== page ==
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Former Jackson family manager sues Sony

By | Published on Tuesday 25 June 2013

Michael Jackson

While the ongoing Jacksons v AEG court battle rumbles on in a small Los Angeles court room, new legal papers relating to the late king of pop’s work have been filed in the LA Superior Court. Because you wouldn’t want the American legal system to ever not be dealing with several Jackson-related lawsuits at any one time.

The latest lawsuit doesn’t involve the Jacksons or the Michael Jackson Estate directly, rather it’s against the singer’s long-time label partner Sony Music. Richard Arons, a former lawyer, claims that the major has failed to pay him the royalties he is due on Jackson’s early recordings for the record company as part of a deal relating to his time as co-manager of the Jackson family’s business affairs.

According to The Hollywood Reporter, Arons says that he became attorney to the Jackson family way back in 1969, and three years later became co-manager for the Jackson brothers alongside their father Joe. It was during this time that The Jackson Five left Motown and signed with Epic Records, which ultimately became part of what is now Sony Music.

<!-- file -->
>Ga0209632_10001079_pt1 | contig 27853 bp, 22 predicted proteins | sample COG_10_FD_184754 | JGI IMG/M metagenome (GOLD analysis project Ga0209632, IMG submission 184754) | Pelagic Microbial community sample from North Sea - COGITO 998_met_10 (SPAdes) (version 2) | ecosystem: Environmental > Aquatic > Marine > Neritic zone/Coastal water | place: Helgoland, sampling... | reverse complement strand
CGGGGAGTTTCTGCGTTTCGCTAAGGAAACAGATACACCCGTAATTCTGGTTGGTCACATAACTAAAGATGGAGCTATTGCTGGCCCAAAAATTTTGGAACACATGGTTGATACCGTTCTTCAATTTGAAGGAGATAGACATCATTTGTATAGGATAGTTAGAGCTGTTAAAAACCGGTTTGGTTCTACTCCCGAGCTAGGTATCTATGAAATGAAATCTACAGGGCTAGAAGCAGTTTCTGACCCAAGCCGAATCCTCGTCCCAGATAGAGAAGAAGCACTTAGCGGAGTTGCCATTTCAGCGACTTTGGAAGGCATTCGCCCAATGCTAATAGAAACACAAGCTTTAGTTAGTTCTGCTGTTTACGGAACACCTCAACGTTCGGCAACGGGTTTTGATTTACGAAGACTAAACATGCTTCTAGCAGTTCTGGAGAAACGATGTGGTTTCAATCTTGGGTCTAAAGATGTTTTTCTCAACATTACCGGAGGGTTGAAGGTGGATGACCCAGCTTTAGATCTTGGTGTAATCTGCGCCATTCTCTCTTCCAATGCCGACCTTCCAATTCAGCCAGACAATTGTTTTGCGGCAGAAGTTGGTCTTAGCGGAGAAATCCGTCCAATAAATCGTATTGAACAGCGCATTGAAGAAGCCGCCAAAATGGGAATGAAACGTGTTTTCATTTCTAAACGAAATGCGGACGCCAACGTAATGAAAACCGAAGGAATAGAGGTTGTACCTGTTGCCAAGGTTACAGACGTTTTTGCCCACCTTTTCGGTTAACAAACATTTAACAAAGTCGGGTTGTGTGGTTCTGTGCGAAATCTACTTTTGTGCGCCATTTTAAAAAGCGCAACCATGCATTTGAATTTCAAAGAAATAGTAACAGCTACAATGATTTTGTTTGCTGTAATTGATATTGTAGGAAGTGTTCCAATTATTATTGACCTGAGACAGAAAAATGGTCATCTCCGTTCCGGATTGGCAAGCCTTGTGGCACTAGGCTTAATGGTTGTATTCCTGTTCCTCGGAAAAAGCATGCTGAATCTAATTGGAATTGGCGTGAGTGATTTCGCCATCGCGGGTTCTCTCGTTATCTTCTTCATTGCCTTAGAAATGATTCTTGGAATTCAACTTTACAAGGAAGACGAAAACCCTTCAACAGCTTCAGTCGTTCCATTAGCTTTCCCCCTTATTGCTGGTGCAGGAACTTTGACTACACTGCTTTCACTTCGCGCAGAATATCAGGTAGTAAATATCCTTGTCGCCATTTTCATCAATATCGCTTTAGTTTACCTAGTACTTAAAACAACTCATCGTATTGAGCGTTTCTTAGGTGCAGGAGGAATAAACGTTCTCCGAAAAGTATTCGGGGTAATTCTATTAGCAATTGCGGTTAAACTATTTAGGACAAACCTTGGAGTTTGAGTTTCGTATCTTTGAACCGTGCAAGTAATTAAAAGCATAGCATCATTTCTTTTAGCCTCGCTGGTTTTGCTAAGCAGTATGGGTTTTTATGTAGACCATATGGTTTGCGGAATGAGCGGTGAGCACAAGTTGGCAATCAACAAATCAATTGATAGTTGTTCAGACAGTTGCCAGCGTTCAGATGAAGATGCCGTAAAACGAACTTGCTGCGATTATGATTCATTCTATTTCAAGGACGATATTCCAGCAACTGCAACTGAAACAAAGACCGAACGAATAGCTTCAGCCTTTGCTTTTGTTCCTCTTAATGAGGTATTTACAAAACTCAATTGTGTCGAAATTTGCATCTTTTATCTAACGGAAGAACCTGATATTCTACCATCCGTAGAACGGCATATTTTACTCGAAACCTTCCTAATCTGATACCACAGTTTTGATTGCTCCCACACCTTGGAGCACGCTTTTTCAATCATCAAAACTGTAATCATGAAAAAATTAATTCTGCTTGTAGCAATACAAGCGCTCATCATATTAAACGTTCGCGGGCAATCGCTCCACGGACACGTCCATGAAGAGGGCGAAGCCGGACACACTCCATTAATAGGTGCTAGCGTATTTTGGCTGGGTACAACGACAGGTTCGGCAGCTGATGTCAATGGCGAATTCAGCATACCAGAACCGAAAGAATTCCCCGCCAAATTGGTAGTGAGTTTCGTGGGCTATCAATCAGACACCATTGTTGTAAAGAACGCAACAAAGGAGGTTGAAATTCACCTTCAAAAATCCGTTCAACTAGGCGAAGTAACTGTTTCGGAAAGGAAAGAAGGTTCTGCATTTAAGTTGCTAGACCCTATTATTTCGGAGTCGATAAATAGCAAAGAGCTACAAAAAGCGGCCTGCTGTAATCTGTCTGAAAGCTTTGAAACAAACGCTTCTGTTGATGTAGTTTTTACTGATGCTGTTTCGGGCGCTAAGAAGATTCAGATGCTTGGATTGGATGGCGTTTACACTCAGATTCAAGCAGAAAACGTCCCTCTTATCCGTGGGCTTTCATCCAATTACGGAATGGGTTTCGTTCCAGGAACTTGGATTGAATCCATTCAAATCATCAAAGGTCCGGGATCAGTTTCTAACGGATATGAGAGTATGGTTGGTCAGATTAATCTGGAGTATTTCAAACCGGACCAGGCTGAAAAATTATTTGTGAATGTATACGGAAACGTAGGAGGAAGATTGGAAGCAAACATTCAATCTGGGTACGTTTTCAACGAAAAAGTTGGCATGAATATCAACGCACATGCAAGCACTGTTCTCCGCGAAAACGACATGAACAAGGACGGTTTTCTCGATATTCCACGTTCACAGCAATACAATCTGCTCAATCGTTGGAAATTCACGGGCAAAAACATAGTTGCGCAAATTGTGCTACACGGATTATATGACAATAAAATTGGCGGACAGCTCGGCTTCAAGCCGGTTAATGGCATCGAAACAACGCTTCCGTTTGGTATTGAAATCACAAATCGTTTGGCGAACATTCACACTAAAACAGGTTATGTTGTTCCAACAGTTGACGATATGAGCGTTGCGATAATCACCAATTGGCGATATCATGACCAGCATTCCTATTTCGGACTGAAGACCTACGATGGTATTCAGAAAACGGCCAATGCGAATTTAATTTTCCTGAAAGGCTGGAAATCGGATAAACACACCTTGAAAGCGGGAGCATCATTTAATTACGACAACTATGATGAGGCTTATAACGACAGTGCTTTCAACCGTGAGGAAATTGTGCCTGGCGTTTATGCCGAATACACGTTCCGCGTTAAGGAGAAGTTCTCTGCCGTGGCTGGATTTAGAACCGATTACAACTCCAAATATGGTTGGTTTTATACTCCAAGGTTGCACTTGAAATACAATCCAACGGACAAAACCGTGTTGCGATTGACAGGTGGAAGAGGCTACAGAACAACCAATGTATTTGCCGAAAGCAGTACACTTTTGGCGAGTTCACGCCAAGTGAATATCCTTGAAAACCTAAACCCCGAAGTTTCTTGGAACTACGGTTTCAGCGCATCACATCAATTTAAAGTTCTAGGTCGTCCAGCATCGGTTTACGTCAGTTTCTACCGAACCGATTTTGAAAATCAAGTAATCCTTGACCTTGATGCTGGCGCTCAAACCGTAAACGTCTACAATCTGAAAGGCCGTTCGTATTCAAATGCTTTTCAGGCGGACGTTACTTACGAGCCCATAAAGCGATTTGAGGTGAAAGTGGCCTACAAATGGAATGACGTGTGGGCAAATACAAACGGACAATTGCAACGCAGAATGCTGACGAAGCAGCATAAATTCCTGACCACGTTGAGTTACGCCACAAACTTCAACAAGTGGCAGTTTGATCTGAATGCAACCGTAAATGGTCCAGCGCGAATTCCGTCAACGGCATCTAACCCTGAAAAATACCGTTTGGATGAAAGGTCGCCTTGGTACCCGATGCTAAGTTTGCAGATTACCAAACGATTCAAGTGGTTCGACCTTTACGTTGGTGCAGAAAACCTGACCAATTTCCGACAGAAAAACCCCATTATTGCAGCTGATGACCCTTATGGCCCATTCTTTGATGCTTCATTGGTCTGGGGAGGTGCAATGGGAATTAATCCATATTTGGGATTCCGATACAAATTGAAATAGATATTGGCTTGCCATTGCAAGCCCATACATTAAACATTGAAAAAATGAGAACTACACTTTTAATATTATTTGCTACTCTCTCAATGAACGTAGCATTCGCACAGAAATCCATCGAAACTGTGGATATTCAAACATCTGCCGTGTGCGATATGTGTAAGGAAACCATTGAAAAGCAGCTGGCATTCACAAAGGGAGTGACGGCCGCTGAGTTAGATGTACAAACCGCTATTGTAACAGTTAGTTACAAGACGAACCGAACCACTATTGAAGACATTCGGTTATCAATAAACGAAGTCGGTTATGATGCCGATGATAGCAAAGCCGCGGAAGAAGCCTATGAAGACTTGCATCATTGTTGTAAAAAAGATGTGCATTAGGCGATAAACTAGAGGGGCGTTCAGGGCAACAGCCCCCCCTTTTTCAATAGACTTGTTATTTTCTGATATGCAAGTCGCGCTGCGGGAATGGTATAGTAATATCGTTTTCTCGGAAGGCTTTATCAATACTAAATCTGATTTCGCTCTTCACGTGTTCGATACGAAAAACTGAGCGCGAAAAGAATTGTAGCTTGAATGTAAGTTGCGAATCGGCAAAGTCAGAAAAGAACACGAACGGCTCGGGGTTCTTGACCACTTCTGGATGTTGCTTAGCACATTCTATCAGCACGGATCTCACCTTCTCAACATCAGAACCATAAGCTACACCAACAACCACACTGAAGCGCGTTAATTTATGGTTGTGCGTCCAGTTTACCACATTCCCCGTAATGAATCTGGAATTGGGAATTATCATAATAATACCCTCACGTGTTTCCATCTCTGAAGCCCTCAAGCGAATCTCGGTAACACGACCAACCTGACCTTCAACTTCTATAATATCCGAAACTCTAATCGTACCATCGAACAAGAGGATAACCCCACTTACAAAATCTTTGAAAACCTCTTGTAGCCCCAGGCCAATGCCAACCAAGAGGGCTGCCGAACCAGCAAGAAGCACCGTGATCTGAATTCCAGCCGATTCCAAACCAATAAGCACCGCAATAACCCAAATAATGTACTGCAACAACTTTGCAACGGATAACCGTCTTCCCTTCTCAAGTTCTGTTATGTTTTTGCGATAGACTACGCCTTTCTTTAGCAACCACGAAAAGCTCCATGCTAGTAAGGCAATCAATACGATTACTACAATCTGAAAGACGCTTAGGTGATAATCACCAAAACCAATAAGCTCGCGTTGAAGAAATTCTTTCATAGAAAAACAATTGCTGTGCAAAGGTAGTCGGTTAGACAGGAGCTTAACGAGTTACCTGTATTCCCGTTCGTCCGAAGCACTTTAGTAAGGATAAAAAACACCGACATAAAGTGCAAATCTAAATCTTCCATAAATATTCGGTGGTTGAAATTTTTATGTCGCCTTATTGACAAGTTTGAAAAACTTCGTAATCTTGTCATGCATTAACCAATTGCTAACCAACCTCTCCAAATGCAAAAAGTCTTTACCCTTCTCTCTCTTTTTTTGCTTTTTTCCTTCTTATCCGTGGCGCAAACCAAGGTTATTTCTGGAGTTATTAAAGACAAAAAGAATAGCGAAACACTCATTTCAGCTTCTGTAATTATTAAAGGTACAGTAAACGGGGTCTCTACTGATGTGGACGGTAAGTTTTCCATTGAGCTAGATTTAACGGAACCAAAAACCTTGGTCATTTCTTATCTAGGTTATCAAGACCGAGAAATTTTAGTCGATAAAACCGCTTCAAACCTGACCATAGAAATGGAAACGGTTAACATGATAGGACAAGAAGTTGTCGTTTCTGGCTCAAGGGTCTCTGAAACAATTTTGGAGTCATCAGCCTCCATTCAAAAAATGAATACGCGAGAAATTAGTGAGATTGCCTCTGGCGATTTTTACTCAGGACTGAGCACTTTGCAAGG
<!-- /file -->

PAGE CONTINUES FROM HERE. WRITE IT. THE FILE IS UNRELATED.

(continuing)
During his time co-managing the Jacksons, Arons’ lawsuit claims, he took 7.5% of all the brothers’ income, half of the 15% management fee. The management partnership with Joe Jackson ultimately broke down, but in a 1981 settlement it was agreed that he would continue to receive a 7.5% cut, but only of the Jackson brothers’ sound recording revenue, ie the artist cut of the revenue stream controlled by Epic Records.

And that cut is still due, seemingly, relating to the sound recording output of the Jackson brothers from the early 1970s up to Michael’s first two solo albums, ‘Off The Wall’ and ‘Thriller’. A brief dispute with Michael himself occurred in 1991, but, says Arons, a settlement was reached which reaffirmed his 7.5% cut.

Sony Music presumably has been paying that cut directly to the one time attorney and manager, but – says Arons – he isn’t getting all he is due, and Sony is failing in its duty to properly account to him. Tensions have seemingly been rising for a while, and have come to ahead after a Sony exec failed to deliver on a promise a year ago to review Arons’ claims.

The claimant wants the allegedly unpaid royalties, costs and damages – to the tune of $10 million – and new confirmation about his royalty rights. Sony Music is yet to comment.